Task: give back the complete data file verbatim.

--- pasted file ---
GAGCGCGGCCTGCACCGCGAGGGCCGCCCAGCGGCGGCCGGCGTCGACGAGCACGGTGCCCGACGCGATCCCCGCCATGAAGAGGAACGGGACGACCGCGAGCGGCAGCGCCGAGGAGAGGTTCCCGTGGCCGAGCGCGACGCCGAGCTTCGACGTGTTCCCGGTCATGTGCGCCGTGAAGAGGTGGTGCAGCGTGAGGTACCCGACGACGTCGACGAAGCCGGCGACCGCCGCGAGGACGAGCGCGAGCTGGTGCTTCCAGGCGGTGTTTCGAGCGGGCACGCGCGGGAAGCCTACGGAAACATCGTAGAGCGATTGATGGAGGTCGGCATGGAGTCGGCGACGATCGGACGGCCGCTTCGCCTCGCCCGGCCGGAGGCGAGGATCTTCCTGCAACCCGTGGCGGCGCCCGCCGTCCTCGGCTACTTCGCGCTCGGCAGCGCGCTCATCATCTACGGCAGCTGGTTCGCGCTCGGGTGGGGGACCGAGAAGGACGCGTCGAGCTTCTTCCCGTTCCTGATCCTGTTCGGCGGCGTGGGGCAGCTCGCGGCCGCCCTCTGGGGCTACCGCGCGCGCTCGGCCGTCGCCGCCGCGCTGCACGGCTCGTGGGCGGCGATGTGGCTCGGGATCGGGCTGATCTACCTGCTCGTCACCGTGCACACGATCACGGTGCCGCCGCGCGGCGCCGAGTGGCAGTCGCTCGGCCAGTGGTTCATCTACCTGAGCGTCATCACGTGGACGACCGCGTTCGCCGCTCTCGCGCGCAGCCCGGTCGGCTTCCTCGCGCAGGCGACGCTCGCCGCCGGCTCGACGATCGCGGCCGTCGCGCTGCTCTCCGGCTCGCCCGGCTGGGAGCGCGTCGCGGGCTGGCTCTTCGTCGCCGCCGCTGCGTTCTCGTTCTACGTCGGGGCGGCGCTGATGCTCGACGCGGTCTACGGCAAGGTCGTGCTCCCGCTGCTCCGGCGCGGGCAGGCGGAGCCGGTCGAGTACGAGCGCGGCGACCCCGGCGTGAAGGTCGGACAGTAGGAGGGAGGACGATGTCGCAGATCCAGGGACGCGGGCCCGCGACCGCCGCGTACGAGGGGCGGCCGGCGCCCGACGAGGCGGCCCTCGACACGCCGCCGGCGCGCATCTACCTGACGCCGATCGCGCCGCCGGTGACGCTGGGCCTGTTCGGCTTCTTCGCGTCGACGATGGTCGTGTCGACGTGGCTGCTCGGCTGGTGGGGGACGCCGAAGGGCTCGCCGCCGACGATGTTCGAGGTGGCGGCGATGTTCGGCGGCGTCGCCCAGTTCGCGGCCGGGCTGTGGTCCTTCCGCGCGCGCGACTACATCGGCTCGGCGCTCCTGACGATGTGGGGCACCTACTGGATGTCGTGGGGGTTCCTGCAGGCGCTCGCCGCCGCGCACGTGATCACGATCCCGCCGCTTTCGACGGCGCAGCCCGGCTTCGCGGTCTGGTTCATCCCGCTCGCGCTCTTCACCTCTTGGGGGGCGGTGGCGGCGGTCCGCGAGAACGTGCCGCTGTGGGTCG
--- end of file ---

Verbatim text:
GAGCGCGGCCTGCACCGCGAGGGCCGCCCAGCGGCGGCCGGCGTCGACGAGCACGGTGCCCGACGCGATCCCCGCCATGAAGAGGAACGGGACGACCGCGAGCGGCAGCGCCGAGGAGAGGTTCCCGTGGCCGAGCGCGACGCCGAGCTTCGACGTGTTCCCGGTCATGTGCGCCGTGAAGAGGTGGTGCAGCGTGAGGTACCCGACGACGTCGACGAAGCCGGCGACCGCCGCGAGGACGAGCGCGAGCTGGTGCTTCCAGGCGGTGTTTCGAGCGGGCACGCGCGGGAAGCCTACGGAAACATCGTAGAGCGATTGATGGAGGTCGGCATGGAGTCGGCGACGATCGGACGGCCGCTTCGCCTCGCCCGGCCGGAGGCGAGGATCTTCCTGCAACCCGTGGCGGCGCCCGCCGTCCTCGGCTACTTCGCGCTCGGCAGCGCGCTCATCATCTACGGCAGCTGGTTCGCGCTCGGGTGGGGGACCGAGAAGGACGCGTCGAGCTTCTTCCCGTTCCTGATCCTGTTCGGCGGCGTGGGGCAGCTCGCGGCCGCCCTCTGGGGCTACCGCGCGCGCTCGGCCGTCGCCGCCGCGCTGCACGGCTCGTGGGCGGCGATGTGGCTCGGGATCGGGCTGATCTACCTGCTCGTCACCGTGCACACGATCACGGTGCCGCCGCGCGGCGCCGAGTGGCAGTCGCTCGGCCAGTGGTTCATCTACCTGAGCGTCATCACGTGGACGACCGCGTTCGCCGCTCTCGCGCGCAGCCCGGTCGGCTTCCTCGCGCAGGCGACGCTCGCCGCCGGCTCGACGATCGCGGCCGTCGCGCTGCTCTCCGGCTCGCCCGGCTGGGAGCGCGTCGCGGGCTGGCTCTTCGTCGCCGCCGCTGCGTTCTCGTTCTACGTCGGGGCGGCGCTGATGCTCGACGCGGTCTACGGCAAGGTCGTGCTCCCGCTGCTCCGGCGCGGGCAGGCGGAGCCGGTCGAGTACGAGCGCGGCGACCCCGGCGTGAAGGTCGGACAGTAGGAGGGAGGACGATGTCGCAGATCCAGGGACGCGGGCCCGCGACCGCCGCGTACGAGGGGCGGCCGGCGCCCGACGAGGCGGCCCTCGACACGCCGCCGGCGCGCATCTACCTGACGCCGATCGCGCCGCCGGTGACGCTGGGCCTGTTCGGCTTCTTCGCGTCGACGATGGTCGTGTCGACGTGGCTGCTCGGCTGGTGGGGGACGCCGAAGGGCTCGCCGCCGACGATGTTCGAGGTGGCGGCGATGTTCGGCGGCGTCGCCCAGTTCGCGGCCGGGCTGTGGTCCTTCCGCGCGCGCGACTACATCGGCTCGGCGCTCCTGACGATGTGGGGCACCTACTGGATGTCGTGGGGGTTCCTGCAGGCGCTCGCCGCCGCGCACGTGATCACGATCCCGCCGCTTTCGACGGCGCAGCCCGGCTTCGCGGTCTGGTTCATCCCGCTCGCGCTCTTCACCTCTTGGGGGGCGGTGGCGGCGGTCCGCGAGAACGTGCCGCTGTGGGTCG